Metagenomic analysis of respiratory tract DNA viral communities in cystic fibrosis and non-cystic fibrosis individuals

Willner, Dana, Furlan, Mike, Haynes, Matthew, Schmieder, Robert, Angly, Florent E., Silva, Joas, Tammadoni, Sassan, Nosrat, Bahador, Conrad, Douglas and Rohwer, Forest (2009) Metagenomic analysis of respiratory tract DNA viral communities in cystic fibrosis and non-cystic fibrosis individuals. PLoS One, 4 10: 1-12. doi:10.1371/journal.pone.0007370


Author Willner, Dana
Furlan, Mike
Haynes, Matthew
Schmieder, Robert
Angly, Florent E.
Silva, Joas
Tammadoni, Sassan
Nosrat, Bahador
Conrad, Douglas
Rohwer, Forest
Title Metagenomic analysis of respiratory tract DNA viral communities in cystic fibrosis and non-cystic fibrosis individuals
Journal name PLoS One   Check publisher's open access policy
ISSN 1932-6203
Publication date 2009-10-01
Sub-type Article (original research)
DOI 10.1371/journal.pone.0007370
Open Access Status DOI
Volume 4
Issue 10
Start page 1
End page 12
Total pages 12
Place of publication Public Library of Science
Publisher San Francisco, CA, United States
Language eng
Abstract The human respiratory tract is constantly exposed to a wide variety of viruses, microbes and inorganic particulates from environmental air, water and food. Physical characteristics of inhaled particles and airway mucosal immunity determine which viruses and microbes will persist in the airways. Here we present the first metagenomic study of DNA viral communities in the airways of diseased and non-diseased individuals. We obtained sequences from sputum DNA viral communities in 5 individuals with cystic fibrosis (CF) and 5 individuals without the disease. Overall, diversity of viruses in the airways was low, with an average richness of 175 distinct viral genotypes. The majority of viral diversity was uncharacterized. CF phage communities were highly similar to each other, whereas Non-CF individuals had more distinct phage communities, which may reflect organisms in inhaled air. CF eukaryotic viral communities were dominated by a few viruses, including human herpesviruses and retroviruses. Functional metagenomics showed that all Non-CF viromes were similar, and that CF viromes were enriched in aromatic amino acid metabolism. The CF metagenomes occupied two different metabolic states, probably reflecting different disease states. There was one outlying CF virome which was characterized by an over-representation of Guanosine-9-triphosphate,39-diphosphate pyrophosphatase, an enzyme involved in the bacterial stringent response. Unique environments like the CF airway can drive functional adaptations, leading to shifts in metabolic profiles. These results have important clinical implications for CF, indicating that therapeutic measures may be more effective if used to change the respiratory environment, as opposed to shifting the taxonomic composition of resident microbiota.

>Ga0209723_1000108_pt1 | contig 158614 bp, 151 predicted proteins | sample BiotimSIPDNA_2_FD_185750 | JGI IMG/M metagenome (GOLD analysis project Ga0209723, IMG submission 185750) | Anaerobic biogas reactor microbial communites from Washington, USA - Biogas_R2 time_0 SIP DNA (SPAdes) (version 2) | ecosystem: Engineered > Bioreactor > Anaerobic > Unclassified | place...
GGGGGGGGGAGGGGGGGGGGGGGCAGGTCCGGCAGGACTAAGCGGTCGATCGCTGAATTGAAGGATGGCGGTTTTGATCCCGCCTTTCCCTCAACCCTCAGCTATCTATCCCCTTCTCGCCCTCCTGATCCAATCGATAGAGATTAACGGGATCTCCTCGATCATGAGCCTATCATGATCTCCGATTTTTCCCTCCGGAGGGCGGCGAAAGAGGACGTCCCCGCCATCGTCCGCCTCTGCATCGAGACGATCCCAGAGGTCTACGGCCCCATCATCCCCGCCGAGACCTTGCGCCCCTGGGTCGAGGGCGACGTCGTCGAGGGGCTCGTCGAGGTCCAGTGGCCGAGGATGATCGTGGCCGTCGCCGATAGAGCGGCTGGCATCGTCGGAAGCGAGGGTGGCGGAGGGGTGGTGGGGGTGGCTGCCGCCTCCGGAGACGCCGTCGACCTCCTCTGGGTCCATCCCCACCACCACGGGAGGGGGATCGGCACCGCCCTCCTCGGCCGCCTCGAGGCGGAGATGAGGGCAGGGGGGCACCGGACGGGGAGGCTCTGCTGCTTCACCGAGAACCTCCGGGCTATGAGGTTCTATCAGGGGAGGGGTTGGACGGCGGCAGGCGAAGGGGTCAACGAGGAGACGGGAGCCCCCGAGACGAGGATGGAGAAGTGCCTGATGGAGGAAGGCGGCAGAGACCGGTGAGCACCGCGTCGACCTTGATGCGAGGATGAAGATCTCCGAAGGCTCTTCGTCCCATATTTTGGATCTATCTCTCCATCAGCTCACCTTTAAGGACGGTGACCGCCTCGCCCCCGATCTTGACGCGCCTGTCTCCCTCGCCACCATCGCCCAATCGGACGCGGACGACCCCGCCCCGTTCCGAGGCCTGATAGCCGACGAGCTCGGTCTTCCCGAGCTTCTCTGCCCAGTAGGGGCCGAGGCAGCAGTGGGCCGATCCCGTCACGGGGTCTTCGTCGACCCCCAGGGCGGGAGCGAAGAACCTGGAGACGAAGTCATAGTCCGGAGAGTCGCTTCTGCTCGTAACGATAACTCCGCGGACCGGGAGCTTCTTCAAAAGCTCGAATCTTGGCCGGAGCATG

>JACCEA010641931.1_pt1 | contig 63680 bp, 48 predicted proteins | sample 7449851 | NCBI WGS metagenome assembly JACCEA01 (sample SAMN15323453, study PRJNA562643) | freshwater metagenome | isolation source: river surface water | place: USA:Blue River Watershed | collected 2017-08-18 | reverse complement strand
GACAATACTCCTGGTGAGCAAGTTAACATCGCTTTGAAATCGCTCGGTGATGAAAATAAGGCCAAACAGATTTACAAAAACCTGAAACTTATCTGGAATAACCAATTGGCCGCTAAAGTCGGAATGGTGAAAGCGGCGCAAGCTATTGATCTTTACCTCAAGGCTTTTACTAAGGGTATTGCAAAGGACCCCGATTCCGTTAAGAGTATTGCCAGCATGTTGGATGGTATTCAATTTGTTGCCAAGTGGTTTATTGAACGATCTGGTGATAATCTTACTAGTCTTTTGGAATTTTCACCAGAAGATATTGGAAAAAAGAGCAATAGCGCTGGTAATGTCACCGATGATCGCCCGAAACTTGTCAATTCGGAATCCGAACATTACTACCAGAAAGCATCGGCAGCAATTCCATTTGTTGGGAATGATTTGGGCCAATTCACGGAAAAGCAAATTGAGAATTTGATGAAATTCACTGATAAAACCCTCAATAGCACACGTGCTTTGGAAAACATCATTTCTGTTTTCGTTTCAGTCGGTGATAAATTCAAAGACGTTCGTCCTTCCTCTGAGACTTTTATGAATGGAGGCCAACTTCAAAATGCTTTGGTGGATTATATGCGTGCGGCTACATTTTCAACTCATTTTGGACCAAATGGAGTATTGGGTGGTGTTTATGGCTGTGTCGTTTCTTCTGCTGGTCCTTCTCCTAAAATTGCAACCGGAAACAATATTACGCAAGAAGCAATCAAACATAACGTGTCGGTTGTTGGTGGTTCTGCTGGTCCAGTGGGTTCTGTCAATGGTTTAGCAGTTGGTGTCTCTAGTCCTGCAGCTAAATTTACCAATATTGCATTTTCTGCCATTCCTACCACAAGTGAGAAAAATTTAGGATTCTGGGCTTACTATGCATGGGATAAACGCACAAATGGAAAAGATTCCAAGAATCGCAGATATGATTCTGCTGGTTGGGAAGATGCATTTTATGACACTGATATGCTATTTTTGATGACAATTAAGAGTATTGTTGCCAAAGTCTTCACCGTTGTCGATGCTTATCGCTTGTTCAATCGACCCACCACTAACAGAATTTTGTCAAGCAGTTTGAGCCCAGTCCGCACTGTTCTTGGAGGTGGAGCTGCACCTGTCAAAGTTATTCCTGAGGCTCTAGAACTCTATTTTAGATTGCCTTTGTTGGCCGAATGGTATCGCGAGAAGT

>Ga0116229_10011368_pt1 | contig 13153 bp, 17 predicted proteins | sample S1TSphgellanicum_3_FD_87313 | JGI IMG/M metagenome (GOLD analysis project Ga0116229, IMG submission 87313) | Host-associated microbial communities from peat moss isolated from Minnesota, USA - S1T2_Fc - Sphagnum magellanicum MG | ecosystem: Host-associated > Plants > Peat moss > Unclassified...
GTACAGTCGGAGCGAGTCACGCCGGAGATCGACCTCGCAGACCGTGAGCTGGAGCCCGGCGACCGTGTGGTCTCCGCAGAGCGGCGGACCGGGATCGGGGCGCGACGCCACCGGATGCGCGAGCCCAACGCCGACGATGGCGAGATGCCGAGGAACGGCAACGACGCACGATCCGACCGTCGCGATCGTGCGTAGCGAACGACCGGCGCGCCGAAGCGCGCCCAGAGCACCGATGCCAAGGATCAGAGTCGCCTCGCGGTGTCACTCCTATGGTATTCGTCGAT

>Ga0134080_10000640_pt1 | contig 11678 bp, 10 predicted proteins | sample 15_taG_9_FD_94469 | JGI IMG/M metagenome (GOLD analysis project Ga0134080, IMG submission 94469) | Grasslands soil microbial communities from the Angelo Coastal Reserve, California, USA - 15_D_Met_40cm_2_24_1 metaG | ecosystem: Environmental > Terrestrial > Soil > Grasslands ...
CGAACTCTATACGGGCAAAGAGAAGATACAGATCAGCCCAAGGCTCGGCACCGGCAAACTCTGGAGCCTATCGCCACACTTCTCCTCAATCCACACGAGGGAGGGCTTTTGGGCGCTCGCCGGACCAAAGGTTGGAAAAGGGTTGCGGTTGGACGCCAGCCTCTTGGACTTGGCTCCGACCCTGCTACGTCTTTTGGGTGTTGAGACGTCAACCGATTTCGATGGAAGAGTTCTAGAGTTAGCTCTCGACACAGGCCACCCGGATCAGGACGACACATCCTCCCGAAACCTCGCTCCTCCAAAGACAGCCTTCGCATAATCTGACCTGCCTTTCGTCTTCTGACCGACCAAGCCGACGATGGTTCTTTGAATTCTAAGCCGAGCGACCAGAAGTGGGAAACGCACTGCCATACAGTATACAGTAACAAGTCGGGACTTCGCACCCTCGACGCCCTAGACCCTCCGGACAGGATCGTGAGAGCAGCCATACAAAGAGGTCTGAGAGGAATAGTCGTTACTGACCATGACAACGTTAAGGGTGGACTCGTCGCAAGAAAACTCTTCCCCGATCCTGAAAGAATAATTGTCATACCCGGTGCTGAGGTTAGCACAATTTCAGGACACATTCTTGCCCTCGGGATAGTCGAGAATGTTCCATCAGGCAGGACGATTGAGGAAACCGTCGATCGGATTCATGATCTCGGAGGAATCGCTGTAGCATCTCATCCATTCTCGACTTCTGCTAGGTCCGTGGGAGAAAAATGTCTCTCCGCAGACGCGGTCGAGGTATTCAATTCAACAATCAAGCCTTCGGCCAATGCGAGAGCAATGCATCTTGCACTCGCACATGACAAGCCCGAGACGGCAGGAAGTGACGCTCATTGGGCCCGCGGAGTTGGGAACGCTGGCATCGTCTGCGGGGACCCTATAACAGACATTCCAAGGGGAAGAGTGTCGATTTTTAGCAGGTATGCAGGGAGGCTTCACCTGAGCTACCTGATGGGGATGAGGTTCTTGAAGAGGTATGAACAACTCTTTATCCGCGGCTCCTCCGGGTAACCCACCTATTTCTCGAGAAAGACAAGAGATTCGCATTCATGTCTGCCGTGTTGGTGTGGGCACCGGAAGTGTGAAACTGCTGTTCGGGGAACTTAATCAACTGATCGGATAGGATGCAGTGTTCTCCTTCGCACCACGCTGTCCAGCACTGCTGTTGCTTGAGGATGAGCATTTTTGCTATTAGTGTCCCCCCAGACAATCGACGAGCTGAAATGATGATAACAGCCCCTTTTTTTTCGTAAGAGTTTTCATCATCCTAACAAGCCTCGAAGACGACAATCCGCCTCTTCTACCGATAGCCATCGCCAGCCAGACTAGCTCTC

Q-Index Code C1
Q-Index Status Provisional Code
Institutional Status Non-UQ

Document type: Journal Article
Sub-type: Article (original research)
Collection: School of Chemistry and Molecular Biosciences
 
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Created: Tue, 22 Feb 2011, 00:31:33 EST